As far as I know Samsung has similar issues- 17" Samsung Chronos 700Z7C throttles like crazy and even 15" Samsung Series 9 with no dedicated graphics gets very got- chassis temperature up to 48*C (and that is without a GPU that's worth another 30W).
I haven't seen tests of 15" Samsungs with dedicated graphics but I don't expect them do do much better.
To answer your second question- I haven't bought either. My current Arrandale notebook is still going strong but I bought it with two years of service in mind which already passed so I'm looking at new notebooks.
Oh sorry, that was actually intended for the OP :P
Anandtech is apparently reviewing the Samsung Series 7, and timelineU M5 in the next week or two, along with some Asus ultrabooks, according to one of their staff who writes the laptop reviews, so I think I'm going to eagerly await those and possibly decide.
Took it apart a bit ago. Not that hard, removed all screws in bottom, the ZIF connectors are pretty taught, used a small piece of plastic to disengage most of the ones in the way.
Once the bottom screws are all out, and removing the optical drive and the plastic card on card reader, I used a plastic pry tool carefully around all the edges to disengage the tabs, including the top hinge -- so lid should be open all the way, ideally. The whole top cover, with keyboard and touchpad (TP) cables comes off as one piece. It has three ZIF ribbon cables that must be removed, one for the TP, one for the keyboard backlight (KB), and one for the keyboard.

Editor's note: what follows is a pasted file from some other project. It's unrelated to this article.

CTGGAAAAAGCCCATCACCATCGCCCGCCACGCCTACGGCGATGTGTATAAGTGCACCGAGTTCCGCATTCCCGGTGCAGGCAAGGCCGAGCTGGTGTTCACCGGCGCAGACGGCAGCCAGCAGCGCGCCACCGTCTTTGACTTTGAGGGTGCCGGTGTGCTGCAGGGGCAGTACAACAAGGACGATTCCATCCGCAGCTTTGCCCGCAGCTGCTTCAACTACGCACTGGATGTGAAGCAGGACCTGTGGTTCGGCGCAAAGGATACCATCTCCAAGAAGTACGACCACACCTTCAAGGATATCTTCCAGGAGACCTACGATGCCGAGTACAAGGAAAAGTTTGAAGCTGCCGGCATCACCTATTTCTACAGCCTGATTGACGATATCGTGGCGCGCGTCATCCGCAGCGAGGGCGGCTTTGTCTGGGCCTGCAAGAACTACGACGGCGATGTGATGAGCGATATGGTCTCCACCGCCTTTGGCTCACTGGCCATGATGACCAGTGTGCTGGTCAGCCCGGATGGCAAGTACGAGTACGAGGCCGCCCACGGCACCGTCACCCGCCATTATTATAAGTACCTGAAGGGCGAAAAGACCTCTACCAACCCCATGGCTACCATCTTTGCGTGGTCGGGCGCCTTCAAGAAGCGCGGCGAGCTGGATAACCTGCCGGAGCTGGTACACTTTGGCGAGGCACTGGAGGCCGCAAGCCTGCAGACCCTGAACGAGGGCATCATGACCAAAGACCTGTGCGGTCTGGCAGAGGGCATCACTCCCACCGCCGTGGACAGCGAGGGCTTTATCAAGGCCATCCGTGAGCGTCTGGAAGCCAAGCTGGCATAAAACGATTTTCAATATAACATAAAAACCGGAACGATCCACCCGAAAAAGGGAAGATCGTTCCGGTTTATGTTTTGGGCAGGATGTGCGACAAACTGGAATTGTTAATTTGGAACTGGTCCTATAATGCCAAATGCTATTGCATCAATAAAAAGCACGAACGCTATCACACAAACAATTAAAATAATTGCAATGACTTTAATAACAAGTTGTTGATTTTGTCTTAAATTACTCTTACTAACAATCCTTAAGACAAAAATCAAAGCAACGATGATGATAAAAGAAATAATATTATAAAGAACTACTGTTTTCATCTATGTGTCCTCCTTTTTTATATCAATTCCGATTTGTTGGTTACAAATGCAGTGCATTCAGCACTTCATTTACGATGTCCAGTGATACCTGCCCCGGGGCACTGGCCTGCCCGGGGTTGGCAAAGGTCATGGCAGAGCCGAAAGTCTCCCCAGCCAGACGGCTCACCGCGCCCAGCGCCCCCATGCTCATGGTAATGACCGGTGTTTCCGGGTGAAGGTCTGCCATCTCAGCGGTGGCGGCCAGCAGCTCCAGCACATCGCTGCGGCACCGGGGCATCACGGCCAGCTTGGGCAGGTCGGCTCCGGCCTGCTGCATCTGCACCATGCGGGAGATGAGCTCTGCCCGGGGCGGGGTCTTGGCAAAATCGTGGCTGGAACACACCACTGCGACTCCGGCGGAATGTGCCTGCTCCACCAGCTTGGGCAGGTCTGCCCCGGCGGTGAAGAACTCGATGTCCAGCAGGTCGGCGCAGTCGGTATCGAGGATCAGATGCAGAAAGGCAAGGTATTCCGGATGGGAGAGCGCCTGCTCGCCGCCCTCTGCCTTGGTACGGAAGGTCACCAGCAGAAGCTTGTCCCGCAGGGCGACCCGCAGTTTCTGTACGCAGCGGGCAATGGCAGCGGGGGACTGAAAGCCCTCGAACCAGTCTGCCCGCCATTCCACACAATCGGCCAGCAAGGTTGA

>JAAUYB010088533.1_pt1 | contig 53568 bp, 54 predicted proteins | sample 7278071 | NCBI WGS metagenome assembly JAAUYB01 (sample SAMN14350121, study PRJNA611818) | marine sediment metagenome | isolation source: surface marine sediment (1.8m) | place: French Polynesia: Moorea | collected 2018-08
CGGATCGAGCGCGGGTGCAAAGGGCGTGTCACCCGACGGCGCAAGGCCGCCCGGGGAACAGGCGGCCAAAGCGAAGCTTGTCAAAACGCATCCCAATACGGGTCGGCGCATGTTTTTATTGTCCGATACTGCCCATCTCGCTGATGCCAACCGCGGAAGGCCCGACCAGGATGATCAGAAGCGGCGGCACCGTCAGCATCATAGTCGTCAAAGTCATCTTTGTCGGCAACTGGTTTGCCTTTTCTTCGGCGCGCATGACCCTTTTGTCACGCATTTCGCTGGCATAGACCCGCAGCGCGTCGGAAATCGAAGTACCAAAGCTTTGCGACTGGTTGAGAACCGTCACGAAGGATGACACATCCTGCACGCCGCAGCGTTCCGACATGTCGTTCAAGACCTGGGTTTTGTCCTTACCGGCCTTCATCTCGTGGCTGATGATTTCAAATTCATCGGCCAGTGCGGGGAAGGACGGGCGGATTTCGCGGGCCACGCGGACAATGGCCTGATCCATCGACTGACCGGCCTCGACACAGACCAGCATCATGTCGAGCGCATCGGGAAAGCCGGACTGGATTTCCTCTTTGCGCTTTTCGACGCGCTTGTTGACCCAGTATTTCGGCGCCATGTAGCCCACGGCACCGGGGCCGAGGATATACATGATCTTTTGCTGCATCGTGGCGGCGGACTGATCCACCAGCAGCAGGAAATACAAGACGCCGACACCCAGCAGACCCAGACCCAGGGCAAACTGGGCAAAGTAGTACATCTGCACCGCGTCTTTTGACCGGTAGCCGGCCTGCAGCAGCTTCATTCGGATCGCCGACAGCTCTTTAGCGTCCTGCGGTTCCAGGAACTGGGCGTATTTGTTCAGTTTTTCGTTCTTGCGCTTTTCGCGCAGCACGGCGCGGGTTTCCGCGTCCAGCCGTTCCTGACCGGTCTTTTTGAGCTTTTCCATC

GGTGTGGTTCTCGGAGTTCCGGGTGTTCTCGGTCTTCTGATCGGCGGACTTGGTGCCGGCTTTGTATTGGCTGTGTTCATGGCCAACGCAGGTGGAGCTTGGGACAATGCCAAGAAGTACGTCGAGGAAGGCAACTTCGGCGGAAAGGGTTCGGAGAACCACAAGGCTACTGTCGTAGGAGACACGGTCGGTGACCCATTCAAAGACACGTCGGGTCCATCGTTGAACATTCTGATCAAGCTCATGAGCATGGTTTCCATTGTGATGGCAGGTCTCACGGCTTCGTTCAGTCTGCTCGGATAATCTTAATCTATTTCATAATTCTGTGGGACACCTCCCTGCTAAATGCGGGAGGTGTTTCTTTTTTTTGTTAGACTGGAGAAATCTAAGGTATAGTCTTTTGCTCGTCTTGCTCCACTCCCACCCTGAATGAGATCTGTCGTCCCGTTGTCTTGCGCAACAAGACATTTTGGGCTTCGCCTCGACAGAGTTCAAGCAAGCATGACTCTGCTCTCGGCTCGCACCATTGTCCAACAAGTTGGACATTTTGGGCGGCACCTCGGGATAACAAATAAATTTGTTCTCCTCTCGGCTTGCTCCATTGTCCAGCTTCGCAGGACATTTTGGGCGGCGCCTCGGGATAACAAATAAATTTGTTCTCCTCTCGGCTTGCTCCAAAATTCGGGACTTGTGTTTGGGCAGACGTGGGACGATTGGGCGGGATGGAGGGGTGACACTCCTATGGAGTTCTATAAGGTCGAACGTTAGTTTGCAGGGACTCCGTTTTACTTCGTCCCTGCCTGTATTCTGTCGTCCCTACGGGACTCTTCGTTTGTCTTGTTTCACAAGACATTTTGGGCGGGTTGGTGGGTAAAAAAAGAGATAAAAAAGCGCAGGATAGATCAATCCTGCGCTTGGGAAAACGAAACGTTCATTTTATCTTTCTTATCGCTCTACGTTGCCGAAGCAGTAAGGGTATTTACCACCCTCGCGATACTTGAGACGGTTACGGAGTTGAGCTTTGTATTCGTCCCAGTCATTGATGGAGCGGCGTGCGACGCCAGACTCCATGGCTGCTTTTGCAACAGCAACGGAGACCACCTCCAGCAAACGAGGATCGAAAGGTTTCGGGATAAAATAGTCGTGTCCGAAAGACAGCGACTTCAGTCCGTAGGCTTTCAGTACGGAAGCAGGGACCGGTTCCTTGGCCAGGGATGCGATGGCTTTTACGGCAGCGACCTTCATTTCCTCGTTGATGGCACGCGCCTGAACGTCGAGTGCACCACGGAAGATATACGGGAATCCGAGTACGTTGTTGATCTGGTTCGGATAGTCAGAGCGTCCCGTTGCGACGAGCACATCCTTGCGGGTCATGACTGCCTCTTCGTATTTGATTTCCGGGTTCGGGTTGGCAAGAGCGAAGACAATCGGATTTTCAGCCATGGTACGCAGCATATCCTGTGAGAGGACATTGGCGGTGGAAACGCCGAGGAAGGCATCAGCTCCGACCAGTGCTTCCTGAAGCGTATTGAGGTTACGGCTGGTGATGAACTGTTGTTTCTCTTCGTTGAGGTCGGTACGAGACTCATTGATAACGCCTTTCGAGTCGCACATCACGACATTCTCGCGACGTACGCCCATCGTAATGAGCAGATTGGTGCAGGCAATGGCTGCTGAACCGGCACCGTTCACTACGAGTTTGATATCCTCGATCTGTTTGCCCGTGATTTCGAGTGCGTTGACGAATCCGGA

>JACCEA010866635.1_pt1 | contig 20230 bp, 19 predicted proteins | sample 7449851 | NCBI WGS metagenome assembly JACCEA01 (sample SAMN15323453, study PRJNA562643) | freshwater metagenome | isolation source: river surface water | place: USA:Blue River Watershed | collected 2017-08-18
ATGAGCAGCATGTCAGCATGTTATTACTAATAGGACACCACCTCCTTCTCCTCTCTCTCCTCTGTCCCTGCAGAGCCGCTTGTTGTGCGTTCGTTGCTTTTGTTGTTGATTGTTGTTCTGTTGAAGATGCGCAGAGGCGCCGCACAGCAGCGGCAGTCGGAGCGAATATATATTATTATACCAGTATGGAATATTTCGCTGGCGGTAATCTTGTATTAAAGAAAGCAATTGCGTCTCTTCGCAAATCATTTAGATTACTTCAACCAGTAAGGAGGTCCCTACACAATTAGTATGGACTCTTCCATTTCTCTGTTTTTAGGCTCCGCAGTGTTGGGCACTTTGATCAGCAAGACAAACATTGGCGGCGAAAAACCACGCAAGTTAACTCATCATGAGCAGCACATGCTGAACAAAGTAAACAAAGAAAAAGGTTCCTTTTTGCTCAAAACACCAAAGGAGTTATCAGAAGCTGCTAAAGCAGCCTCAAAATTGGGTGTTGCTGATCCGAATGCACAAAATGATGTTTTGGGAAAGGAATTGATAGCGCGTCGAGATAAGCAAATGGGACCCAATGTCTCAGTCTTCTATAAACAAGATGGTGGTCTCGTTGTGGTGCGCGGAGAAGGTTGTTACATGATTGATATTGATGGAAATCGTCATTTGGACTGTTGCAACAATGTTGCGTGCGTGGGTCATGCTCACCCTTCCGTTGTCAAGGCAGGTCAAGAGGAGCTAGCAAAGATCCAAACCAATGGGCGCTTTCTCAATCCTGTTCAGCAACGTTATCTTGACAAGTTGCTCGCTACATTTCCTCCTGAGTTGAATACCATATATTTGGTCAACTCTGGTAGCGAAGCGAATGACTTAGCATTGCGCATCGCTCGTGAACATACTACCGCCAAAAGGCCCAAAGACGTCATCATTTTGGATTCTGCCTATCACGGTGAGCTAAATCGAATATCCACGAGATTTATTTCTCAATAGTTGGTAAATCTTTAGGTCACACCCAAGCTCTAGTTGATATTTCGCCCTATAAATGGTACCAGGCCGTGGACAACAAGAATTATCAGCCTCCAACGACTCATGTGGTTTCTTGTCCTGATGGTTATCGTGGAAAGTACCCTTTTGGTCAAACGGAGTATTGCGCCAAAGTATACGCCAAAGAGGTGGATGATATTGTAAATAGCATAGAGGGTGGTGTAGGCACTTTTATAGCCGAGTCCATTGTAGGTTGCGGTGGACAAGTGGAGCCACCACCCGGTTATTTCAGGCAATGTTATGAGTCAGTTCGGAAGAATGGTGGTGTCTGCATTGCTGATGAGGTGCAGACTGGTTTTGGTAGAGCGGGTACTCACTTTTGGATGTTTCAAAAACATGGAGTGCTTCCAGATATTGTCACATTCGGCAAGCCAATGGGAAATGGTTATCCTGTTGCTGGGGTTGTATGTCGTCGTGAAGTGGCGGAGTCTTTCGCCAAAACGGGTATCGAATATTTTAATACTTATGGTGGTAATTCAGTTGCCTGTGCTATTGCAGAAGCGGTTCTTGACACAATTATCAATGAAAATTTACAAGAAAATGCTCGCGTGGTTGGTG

The KB and TP cables are attached to a separate daughter board (DB). The DB also includes the SD/MMC slot, headphone/MIC port and another ZIF connector for the external microphone. Two ZIF cables go from the MB to the DB.
The SSD is the same one they used in the M3 series -- Acer P/N: KN.0200Q.002, also identified by SSE020GTTC0-S51 AM014. Interestingly enough, when I googled these numbers, the M3-581T/TG service guide came up, haha. For that part, the battery is also the same as the M3 -- AP12A3i (31CP7/67/90) 11.1V 4850 mA, 54Wh.
To remove the hard drive, the DB must be removed, because one of the securing screws is under it. Exercise caution, as the ribbon cable from the HDD to the MB is squished into an edge.
Further, to remove the radiatior/fan, the hinges need to be removed as well. Clearly, I will be doing a re-paste job because I have the right materials... pictures eventually. I've been taking them.
There are very thin thermal pads over the four VRAM 256 MB chips near the GT640m GPU. I suceessfully saved them, but I might replace them with thicker pads (1mm) I got to fix another older Dell D630 laptop the other day. The paste job on the actual CPU and GPU is decent, but the paste might not be that great quality. There is also a thicker pad over two bigger components labeled R24 217 4RT.
Last edited by vacaloca; 7th July 2012 at 01:16 AM.
Seems that the CPU re-paste job kept temperatures about the same, not really any worse though. multiplier is still steady at x24, with CPU max temps of roughly the same as before (91-93 deg C). I used AS5, although I suspect that because I used 1mm thick pads on all the other VRAM chips, the CPU might not be making perfect contact.
However, GPU temp under load with CPU has dropped from 88 C to 86 C while in Furmak and Prime95 max heat, so it seems like there is still a bit of room to improve temps with just a good repaste. Another thing I noticed... the radiator is very easy to bend, which could be an advantage or disadvantage depending on how you look at it.
Game tests of Metro 2033 and Heroes of Might and Magic VI are detailed in a later post. (I played both recently testing an older GTX 580 that wasn't quite stable at stock clocks)
A passive HDMI to VGA cable I ordered from Amazon does not work, unfortunately.
Last edited by vacaloca; 9th July 2012 at 10:54 PM.
Reason: new info about passive HDMI->VGA not working